She flew into his apartment without waiting for an answer. “Seriously, I thought you had died, or gone on the lam from the law after your last novel bombed. Or maybe you tried your hand at raising the dead spirit of Shakespeare to find out what made his books sell so well.”
Cedric gave her a small grin. “I think you might be exaggerating a little bit.”
“Well, maybe a little about raising the dead and running from the law, but your last novel did bomb, so there’s truth in what I said.”
She went to the kitchen and took out a bottle of wine. “Honey, why do you only have one glass? I bought you some for when I come over.”
“They’re under here in the cupboard.” Cedric said, pointing to the cupboard under the sink.
Letting out a loud sigh, Jessie looked and found the box of glasses. Taking two out of the box, she washed and dried them and opened the bottle of wine. “Why haven’t you called me back? I’ve left like a trillion messages.”
“I’ve had lots to do, I’ve been really busy.”
“Oh, yeah, what book are you reading? That’s all you ever do now. You lose yourself in books instead of writing your own.”
“Hey, you can’t ignore the classics.”
“Cedric!” She turned to face him, a glass in each hand. “Shut up and drink this.”
Cedric knew that look. Jessie had perfected the Mom Look early on and he knew there was nothing to do but drink the wine. So he took a glass, clinked it against hers and took a sip. “Happy?”
“Yes. Now will you tell me what’s going on? You’ve been hiding away for weeks!”
“What’s to tell? I wrote and now I don’t. Can’t be much clearer than that.”
“Honey, you can’t let one bad review stop you from writing. You’re a writer, it’s in your blood.” She took his arm and led him back into his bedroom. She motioned at the bookshelf with her wine glass. “Look, all your books!”
“Yeah, and my last one was trashed. Nobody liked it. It was picked apart by every reviewer and trashed from here to Timbuctoo.”
“Not true. Your publishers loved it, your agent loved it. I loved it and I’m clearly the most important person in your life, so my opinion matters most.”
“Well, that’s all well and good but my readers didn’t like it at all.”
“So?” Jessie asked.
“So? So? Really, that’s all you have to say?”
“Yeah. So what? A bunch of people didn’t like your novel. Whoopee, the world is ending!”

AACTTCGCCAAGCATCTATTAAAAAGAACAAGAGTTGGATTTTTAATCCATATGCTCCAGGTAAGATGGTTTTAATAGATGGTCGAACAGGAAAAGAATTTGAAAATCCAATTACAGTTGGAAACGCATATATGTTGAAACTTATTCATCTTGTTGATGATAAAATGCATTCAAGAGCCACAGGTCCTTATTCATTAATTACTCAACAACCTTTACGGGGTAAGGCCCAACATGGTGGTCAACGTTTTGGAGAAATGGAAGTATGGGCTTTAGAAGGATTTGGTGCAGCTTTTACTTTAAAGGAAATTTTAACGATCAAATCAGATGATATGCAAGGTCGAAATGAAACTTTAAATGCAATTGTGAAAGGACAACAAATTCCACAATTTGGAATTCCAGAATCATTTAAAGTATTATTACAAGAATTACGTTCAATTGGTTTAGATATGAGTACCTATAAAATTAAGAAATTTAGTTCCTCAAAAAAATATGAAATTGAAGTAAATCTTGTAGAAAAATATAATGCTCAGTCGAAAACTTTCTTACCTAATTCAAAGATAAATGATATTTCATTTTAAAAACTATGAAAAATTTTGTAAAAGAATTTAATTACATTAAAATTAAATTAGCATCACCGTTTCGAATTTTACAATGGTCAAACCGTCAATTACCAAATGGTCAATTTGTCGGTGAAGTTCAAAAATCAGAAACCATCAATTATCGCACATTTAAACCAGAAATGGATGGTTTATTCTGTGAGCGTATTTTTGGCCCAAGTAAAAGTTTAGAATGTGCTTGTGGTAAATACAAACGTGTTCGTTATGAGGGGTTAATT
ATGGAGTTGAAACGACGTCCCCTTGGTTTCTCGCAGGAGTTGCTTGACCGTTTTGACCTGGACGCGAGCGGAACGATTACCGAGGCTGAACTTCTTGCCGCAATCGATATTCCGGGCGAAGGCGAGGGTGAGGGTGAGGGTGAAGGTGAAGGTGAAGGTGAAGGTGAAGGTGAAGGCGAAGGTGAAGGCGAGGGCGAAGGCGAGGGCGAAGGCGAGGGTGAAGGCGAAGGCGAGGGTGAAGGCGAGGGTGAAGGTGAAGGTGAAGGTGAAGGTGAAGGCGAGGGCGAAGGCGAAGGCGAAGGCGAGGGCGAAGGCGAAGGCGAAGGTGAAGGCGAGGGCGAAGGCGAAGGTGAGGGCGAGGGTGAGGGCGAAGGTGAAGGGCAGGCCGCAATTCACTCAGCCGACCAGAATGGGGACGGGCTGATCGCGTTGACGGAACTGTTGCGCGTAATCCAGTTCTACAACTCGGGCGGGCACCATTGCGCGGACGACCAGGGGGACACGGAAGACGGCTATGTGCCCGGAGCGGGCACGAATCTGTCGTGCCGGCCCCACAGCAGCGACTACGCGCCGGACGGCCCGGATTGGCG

“Jessie, honey, if people don’t like my books, they won’t buy them and I’ll have no career.”
“Again, so what? One bad book doesn’t make a career. Bedsides which, The Hills of Yesterday was a brilliant book. You can’t stop writing because of one bad review.”
“Jessie, there are hundreds of bad reviews.”
“Who cares. Who did you write the book for?”
“I wrote it because it had to come out. I had to write it.”
“Exactly. And would you change anything about it when you finished writing it?”
“No, it had to come out as it did. That was the way the story wanted to be told.”
“So what’s the problem? You were true to your art and your words. There should be nothing more fulfilling than that.”
“But no one liked it.” Cedric hated how sulky his voice had become.
“Honey, you wrote it for yourself. Nothing else matters.” Jessie told him. She put down her wine and embraced him in a soft hug. “You have to keep writing. It’s what you do, it’s who you are.”
“The story well is dry, there’s nothing left in it.”
“Occasional droughts happen; it’ll fill up again.”
“I’m not so sure. I can’t think of anything else to write. I’ve been hoping for an idea, but nothing is coming to me.”
Just then, there was a whispering that filled Cedric’s whole apartment. The lights began to wink on and off and the radiator began to let out puffs of steam again. Jessie looked around the apartment with wide eyes. “What was that whispering? Is the warranty up on your apartment or something?”
“No, come and look at this.”
Leading her into his bedroom, Cedric watched as she looked the writing on the wall. It had changed again. Now there were different words: HELLO. I’M LUCY. YOU’RE THE WOMAN IN THE PHOTO WITH CEDRIC.
Jessie looked at the words and turned to Cedric. “Honey, what’s going on?”
“I think I have a ghost.”
Jessie let out a snort. “I could have told you that. How long has this been happening?”
“It started this morning. Come look at this.”
He took her to the refrigerator and showed her what lay inside the fridge and freezer. Jessie looked at the meadow and the Iceland with wonder. She reached into the fridge and plucked a small flower, bringing it out and placing it under her nose. “It’s real.”
“Yeah, it is.”
Jessie looked at Cedric with wide eyes. “You told me the Story Well had dried up, that it was empty.”
“Um, Cedric? Hello? You’re living in a story idea!”
Shaking his head, Cedric said “I can’t write about this.”
“Sure you can. You’re a novelist. You can write anything you damn well please.”
“I wouldn’t know where to start.”
Jessie sighed and looked at him as if the answer should be obvious. “What do you do when you want to tell a story? You start at the beginning. If talking to a ghost doesn’t give you an idea for a story, I don’t know what will. Talk to her and I bet you that your Story Well of yours will be full in no time.”
A light flickered over Cedric’s head and it got brighter as if he had had an idea. He went back into the bedroom and sat on the bed, Jessie following him and sitting on the bed beside him.
“Um, Lucy? How did you come to be a ghost? Can you tell me your story?”
There was the sound of wind chimes, though Cedric owned none. Words appeared on the wall. I’VE BEEN WAITING SO LONG TO TELL SOMEONE. I WOULD HAPPILY TELL YOU.
“Why don’t you start at the beginning?” Cedric said and waited to hear what the ghost would say…